You may not have heard of playwright María Irene Fornés who passed away in 2018 in her late 80s, following a decades long career as a playwright. Her work was known off-off Broadway and won multiple Obie awards. She was nominated for a Pulitzer. Outside of theatrical circles she is little known, and none of her work (as far as I can tell) has ever been produced on Broadway. This great and brilliant playwright (coincidentally Susan Sontag’s partner for a number of years) may be one of the best kept secrets in the American theatre.
Although she never saw her work on Broadway, or became a household word, she is famous and influential among playwrights as a teacher, a practice to which she was deeply dedicated.
Her story is fascinating and her work so remarkable that it is impossible not to reflect that her relative obscurity is likely due in no small part to her gender.
It is no surprise that A.C.T., who has stated their intent of putting more woman-focussed productions on stage, decided to revive Fornés’ masterpiece, “Fefu and Her Friends,” a hyper-realistic play with a surrealistic undertow, that features a perfectly-balanced ensemble cast of eight woman and no men. That such a cast is, even now, a rarity, is an observation worthy of some serious reflection.
And what a play it is!
Fefu is throwing a party for old friends at her very charming upscale country home. Although she has an unseen husband lurking about the place, and some of the women invited mention male partners or husbands, no such persons are present. It is an all women event.
And such women! Gracious, professional, well-mannered, obviously well educated and accustomed to the trappings of wealth. And each of them has a successful career in the arts.
But we quickly realize that something strange is going on under the surface of their charmed lives. Periodically, Fefu slips away from her duties as host to stalk her husband with a shotgun loaded with blanks. When she spots him, she shoots, and he pretends to fall down dead. She enjoys the game, she explains to a startled and somewhat disturbed guest, and it’s exciting because maybe, some day, there’ll be real bullets.
One of the guests, Christina, appears to be alright, except for her insistence that she is not drinking before asking for an ice cube with just, literally, two drops of booze.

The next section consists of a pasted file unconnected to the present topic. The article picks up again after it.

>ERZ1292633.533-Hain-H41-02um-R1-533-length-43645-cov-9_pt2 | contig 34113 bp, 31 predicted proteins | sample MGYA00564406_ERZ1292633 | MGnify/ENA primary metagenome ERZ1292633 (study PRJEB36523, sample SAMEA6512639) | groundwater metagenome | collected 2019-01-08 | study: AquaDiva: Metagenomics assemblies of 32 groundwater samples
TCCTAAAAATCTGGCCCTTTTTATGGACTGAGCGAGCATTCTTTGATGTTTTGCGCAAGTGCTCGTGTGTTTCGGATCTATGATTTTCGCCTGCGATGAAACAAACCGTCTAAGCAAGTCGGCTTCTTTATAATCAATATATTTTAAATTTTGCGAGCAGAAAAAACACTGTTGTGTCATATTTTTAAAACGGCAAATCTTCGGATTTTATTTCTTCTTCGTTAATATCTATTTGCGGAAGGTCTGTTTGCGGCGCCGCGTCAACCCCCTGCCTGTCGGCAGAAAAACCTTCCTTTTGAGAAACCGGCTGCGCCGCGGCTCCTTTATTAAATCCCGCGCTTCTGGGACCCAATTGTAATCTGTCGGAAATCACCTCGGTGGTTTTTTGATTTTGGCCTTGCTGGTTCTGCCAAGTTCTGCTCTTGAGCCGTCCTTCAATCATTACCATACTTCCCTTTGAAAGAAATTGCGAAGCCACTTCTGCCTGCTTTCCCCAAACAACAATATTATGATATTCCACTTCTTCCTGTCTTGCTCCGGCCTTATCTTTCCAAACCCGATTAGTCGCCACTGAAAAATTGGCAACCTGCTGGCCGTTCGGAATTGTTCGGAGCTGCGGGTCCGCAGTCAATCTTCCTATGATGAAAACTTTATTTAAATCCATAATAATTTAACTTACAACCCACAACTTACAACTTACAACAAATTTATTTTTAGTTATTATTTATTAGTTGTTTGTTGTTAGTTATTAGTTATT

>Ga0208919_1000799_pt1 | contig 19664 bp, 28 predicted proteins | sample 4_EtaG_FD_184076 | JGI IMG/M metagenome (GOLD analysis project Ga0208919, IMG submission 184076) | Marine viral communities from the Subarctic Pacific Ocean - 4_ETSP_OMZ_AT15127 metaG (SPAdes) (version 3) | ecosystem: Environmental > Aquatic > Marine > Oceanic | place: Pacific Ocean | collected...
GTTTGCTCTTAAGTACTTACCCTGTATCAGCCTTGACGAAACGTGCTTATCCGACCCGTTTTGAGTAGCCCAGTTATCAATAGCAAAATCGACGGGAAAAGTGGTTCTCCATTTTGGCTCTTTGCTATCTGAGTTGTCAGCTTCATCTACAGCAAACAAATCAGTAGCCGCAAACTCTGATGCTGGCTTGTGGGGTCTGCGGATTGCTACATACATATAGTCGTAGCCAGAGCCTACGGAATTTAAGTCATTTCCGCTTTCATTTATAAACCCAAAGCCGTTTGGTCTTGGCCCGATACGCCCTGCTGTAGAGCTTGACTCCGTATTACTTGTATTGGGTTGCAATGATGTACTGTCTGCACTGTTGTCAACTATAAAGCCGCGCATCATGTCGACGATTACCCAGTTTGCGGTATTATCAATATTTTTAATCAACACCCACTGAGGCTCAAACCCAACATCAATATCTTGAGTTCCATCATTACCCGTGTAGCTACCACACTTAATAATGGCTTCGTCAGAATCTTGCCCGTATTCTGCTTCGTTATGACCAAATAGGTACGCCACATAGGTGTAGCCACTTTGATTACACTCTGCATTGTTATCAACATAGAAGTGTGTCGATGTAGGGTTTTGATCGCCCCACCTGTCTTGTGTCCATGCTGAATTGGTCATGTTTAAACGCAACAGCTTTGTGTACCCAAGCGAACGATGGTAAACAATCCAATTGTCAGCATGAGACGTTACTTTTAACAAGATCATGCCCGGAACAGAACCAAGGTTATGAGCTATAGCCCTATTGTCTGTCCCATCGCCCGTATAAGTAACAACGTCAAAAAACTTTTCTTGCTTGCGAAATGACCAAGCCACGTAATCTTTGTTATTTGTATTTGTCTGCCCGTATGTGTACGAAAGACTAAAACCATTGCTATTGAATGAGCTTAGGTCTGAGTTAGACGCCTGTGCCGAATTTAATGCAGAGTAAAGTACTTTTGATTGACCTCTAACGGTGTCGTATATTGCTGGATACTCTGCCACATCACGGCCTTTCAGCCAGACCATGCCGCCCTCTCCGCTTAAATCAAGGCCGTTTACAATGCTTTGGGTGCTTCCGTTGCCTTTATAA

Most peculiar of the bunch is wheel-chair bound Meg who suffers from a mysterious illness, which may or not be psychomatic, as well as a brain injury which causes petit mal seizures. She is cheerfully brittle, haunted by nightmares and perhaps prophetic visions.
One gets the sense that these women are somehow being stalked by a mysterious but invisible threat—something unseen that is after their health, their sanity, their lives, even their very souls.
And still, they play croquet.
The play unfolds in a series of conversations revealing various and interesting back stories and, in spite of the mystery in the background, presented in a hyper realistic manner. It is also immersive in that the audience moves about the theatre into various rooms, following the actors as if we are part of the play ourselves (and perhaps we are). The journey takes us from the main auditorium through three stories of the theatre before returning us to the auditorium for the denoument. All of this requires and receives superb work from the entire design team.
All of the women are fascinating, their stories entertertaining, the mystery (never fully solved) intriguing, the implications challenging. It is difficult to say more than that. This is a play to be discovered not described.
Should you attend this party (and you should accept the invitation!), you’ll enjoy some marvelous performances. Each of the actresses is given a spotlight moment to shine and they make the best of it. Perhaps the best of the best is presented by Cindy Goldfield as Emma, whose rendition of a speech in the style of a Vaudeville elocutionist is madly funny, yet a total artistic success. Some of the credit for this must undoubtedly be shared with the production’s movement coach, Danyon Davis.
Fefu’s party is one you will never forget and you’ll head home stuffed with the proverbial “food for thought.”
“Fefu and Her Friends’ plays at the Strand Theater through May 1, 2022. For further information click here.
Rating: ***** (For an explanation of TheatreStorm’s rating scale, click here.)
“Fefu and Her Friends” by MarÍa Irene Fournès. Produced by ACT’s Strand Theater. Director: Pam Mackinnon. Dramaturg: Joy Meads. Scenic Designer: Tanya Orellana. Costume Designer: Sarita Fellows. Lighting Designer: Russell H. Champa. Sound Designer: Jake Rodriguez. Video Content Designer: Hana S. Kim. Hair and Makeup Manager: Consuelo T. Lopez-Robins. Props Manager: Janice Gartin. Voal Coach: Christine Adaire. Movement Coach: Danyon Davis.
Fefu: Catherine Castellanos. Emma: Cindy Goldfield. Cecilia: Marga Gomez. Cindy: Jennifer Ikeda. Sue: Leontyne Mbele Mbong. Cindy: Jennifer Ikeda. Sue: Leontyne Mbele Mbong. Christina: Sarita Ocón. Julia: Lisa Anne Porter. Paula: Stacy Ross.